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    Originally posted by creole
    AS far as the death penalty goes:

    100% of the people that have been punished using this method do not commit future crimes.

    That is effective deterrent if you ask me.
    I may well be flamed for saying this but what about jesus??
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  18. #43
    SitePoint Wizard creole's Avatar
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    not sure what you mean...

    Jesus was executed (murdered) for crimes which even the Pharisees KNEW he was innocent of. He also came back to life.

    I don't want to turn this thread into a religious discussion even though I have strong beliefs about your statement.
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  19. #44
    Dumb PHP codin' cat
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    freakysid,

    This does not suprise me and only demonstrates the futility of attempting correctional punishment in such cases.
    This is where the miscommunication lies, there is no correcting this guy, as you said he is pure evil in its bare form. I am not not talking about rehabilitation, I am talking about suffering, the suffering that this man should endure for the sake of the lives he took. I agree, that in theory by us killing him, then we should be killed also, but that would be a never-ending circle until we are all dead. And really is it the same, don't get me wrong, I am not all that hot on the death penalty as a form of punishment anyway, like Isaid in my earlier post, I think its the easiest way out, I mean I live by the motto "The only easy day was yesterday."

    It seems in America today the easy way, is to commit a henious act, you get media coverage, you get all the anti-capital punishment folk making you out to be a martyr, you make some lawyer rich. But what about the people whose lives have been destroyed by this, what about their souls, they need healing too, sometimes for them the only way to achieve that healing is to take out of existence the cause. I am not syaing Timothy McVeigh is the cause of all the worlds problems, but what he did was heinous and he should suffer accordingly.

    BTW freakysid, I am having a hard time deciphering, your exact stance on what should happen to Mr. McVeigh. Could you tell us all what you think should happen to him? I mean you yourself said as you put it

    Now, you and your fellow copatriots will know more of the facts of the particular case of Timothy McVeigh than I do.

    So why are you trying to justify to us how we should feel about this subject, your words might be taken more seriously if you would read up on the facts before posting, and get a better understanding of why people feels as they do.
    Please don't PM me with questions.
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  20. #45
    SitePoint Evangelist mad-onion's Avatar
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    Originally posted by creole
    not sure what you mean...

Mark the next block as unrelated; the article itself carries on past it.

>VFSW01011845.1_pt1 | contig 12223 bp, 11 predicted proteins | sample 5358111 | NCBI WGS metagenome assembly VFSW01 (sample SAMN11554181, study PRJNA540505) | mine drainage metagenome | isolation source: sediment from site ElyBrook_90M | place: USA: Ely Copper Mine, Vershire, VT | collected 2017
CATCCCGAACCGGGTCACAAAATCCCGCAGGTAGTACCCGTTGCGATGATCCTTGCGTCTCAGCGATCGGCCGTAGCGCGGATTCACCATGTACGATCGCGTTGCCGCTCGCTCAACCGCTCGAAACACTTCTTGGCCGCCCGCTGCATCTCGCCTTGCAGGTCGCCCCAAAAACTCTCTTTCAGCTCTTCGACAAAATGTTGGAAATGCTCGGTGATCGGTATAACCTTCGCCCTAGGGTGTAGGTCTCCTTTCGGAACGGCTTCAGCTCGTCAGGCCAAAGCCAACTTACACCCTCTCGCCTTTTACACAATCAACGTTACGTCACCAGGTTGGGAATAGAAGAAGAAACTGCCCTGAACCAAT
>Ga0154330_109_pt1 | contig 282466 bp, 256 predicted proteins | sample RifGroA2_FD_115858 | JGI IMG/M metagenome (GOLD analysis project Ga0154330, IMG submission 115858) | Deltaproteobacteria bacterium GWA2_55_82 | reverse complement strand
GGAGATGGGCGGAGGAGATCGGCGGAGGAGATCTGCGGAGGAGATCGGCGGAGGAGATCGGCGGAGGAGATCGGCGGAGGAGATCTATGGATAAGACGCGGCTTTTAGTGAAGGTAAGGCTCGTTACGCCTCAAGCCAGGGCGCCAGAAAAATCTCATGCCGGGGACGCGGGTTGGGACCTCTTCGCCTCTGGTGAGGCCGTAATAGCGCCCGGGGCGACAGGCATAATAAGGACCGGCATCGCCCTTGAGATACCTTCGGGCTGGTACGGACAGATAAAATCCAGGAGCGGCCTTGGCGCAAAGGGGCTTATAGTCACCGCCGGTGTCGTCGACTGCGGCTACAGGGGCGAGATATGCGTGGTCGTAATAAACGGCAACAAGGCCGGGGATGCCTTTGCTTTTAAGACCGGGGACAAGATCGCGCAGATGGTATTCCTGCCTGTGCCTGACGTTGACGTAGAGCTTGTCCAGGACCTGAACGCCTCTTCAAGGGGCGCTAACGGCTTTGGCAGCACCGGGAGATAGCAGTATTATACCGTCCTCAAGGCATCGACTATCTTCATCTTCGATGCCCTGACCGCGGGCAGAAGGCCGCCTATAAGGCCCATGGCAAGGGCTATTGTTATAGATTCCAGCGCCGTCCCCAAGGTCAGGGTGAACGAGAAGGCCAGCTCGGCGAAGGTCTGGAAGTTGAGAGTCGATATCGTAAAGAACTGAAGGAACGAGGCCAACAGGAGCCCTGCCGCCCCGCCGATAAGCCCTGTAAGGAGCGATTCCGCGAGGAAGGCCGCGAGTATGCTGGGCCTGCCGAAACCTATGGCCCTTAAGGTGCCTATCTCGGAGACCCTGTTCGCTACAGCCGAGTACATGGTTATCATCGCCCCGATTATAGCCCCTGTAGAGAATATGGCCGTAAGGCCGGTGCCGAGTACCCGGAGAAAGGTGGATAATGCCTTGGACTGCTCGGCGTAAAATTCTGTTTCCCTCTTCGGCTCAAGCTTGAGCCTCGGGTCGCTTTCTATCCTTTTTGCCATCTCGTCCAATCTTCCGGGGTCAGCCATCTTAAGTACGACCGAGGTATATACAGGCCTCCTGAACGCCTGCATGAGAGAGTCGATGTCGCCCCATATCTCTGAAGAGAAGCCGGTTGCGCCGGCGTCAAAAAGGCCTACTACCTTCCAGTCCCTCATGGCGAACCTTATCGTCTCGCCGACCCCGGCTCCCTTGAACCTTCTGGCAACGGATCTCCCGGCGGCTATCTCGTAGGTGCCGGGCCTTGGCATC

Jesus was executed (murdered) for crimes which even the Pharisees KNEW he was innocent of. He also came back to life.

    I don't want to turn this thread into a religious discussion even though I have strong beliefs about your statement.
    Dont worry, if i reply to that this will as you say turn into a religious flamewar. If you want to continue that discussion open another thread
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  21. #46
    ********* Callithumpian silver trophy freakysid's Avatar
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    Originally posted by freddydoesphp
    BTW freakysid, I am having a hard time deciphering, your exact stance on what should happen to Mr. McVeigh. Could you tell us all what you think should happen to him?
    Well I said that in my view he should be removed from society and incarcerated for life. I wouldn't bother spending too much money on him outside of providing him with warmth, shelter, food and access to a library. From my perspective, the objective of incarcerating such criminals is to protect society from them.


    So why are you trying to justify to us how we should feel about this subject, your words might be taken more seriously if you would read up on the facts before posting, and get a better understanding of why people feels as they do.
    I am aware of this person's crime. It was widely reported in the local media, as was his trial. Naturally, this event was news here as it was a tragedy for which any person would feel empathy and sorrow for the victims, their families and the trauma it caused within the Oklahoma (sp?) community and society as a whole. Quite frankly, I don't need to know all the minute details about the case to understand how the victims families and the community must be traumatised by this. I can take that as given based on the fact of what happened. What I was saying is that I will accept the reports made in this thread that Mr McVeigh has shown no remorse nor seeked forgiveness for his crime as I have not read reportage at this level of detail since the trial. I was taking this at face value as it reinforced my opinion that a criminal of his magnitude is simply inherently evil.